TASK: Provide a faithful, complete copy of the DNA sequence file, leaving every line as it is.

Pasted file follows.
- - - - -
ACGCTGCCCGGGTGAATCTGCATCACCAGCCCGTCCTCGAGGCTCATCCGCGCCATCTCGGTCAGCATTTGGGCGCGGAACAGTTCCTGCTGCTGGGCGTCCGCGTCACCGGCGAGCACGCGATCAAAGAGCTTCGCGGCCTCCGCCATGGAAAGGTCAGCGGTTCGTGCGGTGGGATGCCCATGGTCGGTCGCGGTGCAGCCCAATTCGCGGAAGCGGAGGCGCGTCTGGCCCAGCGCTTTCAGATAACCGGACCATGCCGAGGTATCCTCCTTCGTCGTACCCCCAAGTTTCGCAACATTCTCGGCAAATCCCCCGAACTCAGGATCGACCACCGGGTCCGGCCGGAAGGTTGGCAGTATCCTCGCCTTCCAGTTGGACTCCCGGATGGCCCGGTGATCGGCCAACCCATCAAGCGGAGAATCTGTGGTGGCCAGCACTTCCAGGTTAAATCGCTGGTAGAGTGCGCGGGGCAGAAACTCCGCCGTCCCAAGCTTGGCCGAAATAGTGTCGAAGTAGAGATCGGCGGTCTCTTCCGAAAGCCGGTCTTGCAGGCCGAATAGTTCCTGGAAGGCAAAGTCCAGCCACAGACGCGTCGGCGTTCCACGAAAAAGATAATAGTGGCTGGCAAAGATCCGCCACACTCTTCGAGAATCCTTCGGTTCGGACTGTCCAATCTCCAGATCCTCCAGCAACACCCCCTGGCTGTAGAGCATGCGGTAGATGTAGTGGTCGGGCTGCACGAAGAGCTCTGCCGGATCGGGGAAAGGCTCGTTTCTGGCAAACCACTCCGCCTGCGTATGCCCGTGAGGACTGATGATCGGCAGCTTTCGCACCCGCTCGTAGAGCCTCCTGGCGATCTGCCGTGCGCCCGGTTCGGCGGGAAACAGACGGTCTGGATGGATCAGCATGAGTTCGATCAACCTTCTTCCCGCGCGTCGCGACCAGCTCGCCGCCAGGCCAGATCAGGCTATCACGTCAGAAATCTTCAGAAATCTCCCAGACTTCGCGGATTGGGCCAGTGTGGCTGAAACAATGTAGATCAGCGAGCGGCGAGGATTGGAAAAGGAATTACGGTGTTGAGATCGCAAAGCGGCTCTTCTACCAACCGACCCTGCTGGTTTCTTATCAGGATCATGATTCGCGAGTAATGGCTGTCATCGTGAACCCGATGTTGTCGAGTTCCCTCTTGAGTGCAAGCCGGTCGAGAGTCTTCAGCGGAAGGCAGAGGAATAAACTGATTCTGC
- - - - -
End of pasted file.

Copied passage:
ACGCTGCCCGGGTGAATCTGCATCACCAGCCCGTCCTCGAGGCTCATCCGCGCCATCTCGGTCAGCATTTGGGCGCGGAACAGTTCCTGCTGCTGGGCGTCCGCGTCACCGGCGAGCACGCGATCAAAGAGCTTCGCGGCCTCCGCCATGGAAAGGTCAGCGGTTCGTGCGGTGGGATGCCCATGGTCGGTCGCGGTGCAGCCCAATTCGCGGAAGCGGAGGCGCGTCTGGCCCAGCGCTTTCAGATAACCGGACCATGCCGAGGTATCCTCCTTCGTCGTACCCCCAAGTTTCGCAACATTCTCGGCAAATCCCCCGAACTCAGGATCGACCACCGGGTCCGGCCGGAAGGTTGGCAGTATCCTCGCCTTCCAGTTGGACTCCCGGATGGCCCGGTGATCGGCCAACCCATCAAGCGGAGAATCTGTGGTGGCCAGCACTTCCAGGTTAAATCGCTGGTAGAGTGCGCGGGGCAGAAACTCCGCCGTCCCAAGCTTGGCCGAAATAGTGTCGAAGTAGAGATCGGCGGTCTCTTCCGAAAGCCGGTCTTGCAGGCCGAATAGTTCCTGGAAGGCAAAGTCCAGCCACAGACGCGTCGGCGTTCCACGAAAAAGATAATAGTGGCTGGCAAAGATCCGCCACACTCTTCGAGAATCCTTCGGTTCGGACTGTCCAATCTCCAGATCCTCCAGCAACACCCCCTGGCTGTAGAGCATGCGGTAGATGTAGTGGTCGGGCTGCACGAAGAGCTCTGCCGGATCGGGGAAAGGCTCGTTTCTGGCAAACCACTCCGCCTGCGTATGCCCGTGAGGACTGATGATCGGCAGCTTTCGCACCCGCTCGTAGAGCCTCCTGGCGATCTGCCGTGCGCCCGGTTCGGCGGGAAACAGACGGTCTGGATGGATCAGCATGAGTTCGATCAACCTTCTTCCCGCGCGTCGCGACCAGCTCGCCGCCAGGCCAGATCAGGCTATCACGTCAGAAATCTTCAGAAATCTCCCAGACTTCGCGGATTGGGCCAGTGTGGCTGAAACAATGTAGATCAGCGAGCGGCGAGGATTGGAAAAGGAATTACGGTGTTGAGATCGCAAAGCGGCTCTTCTACCAACCGACCCTGCTGGTTTCTTATCAGGATCATGATTCGCGAGTAATGGCTGTCATCGTGAACCCGATGTTGTCGAGTTCCCTCTTGAGTGCAAGCCGGTCGAGAGTCTTCAGCGGAAGGCAGAGGAATAAACTGATTCTGC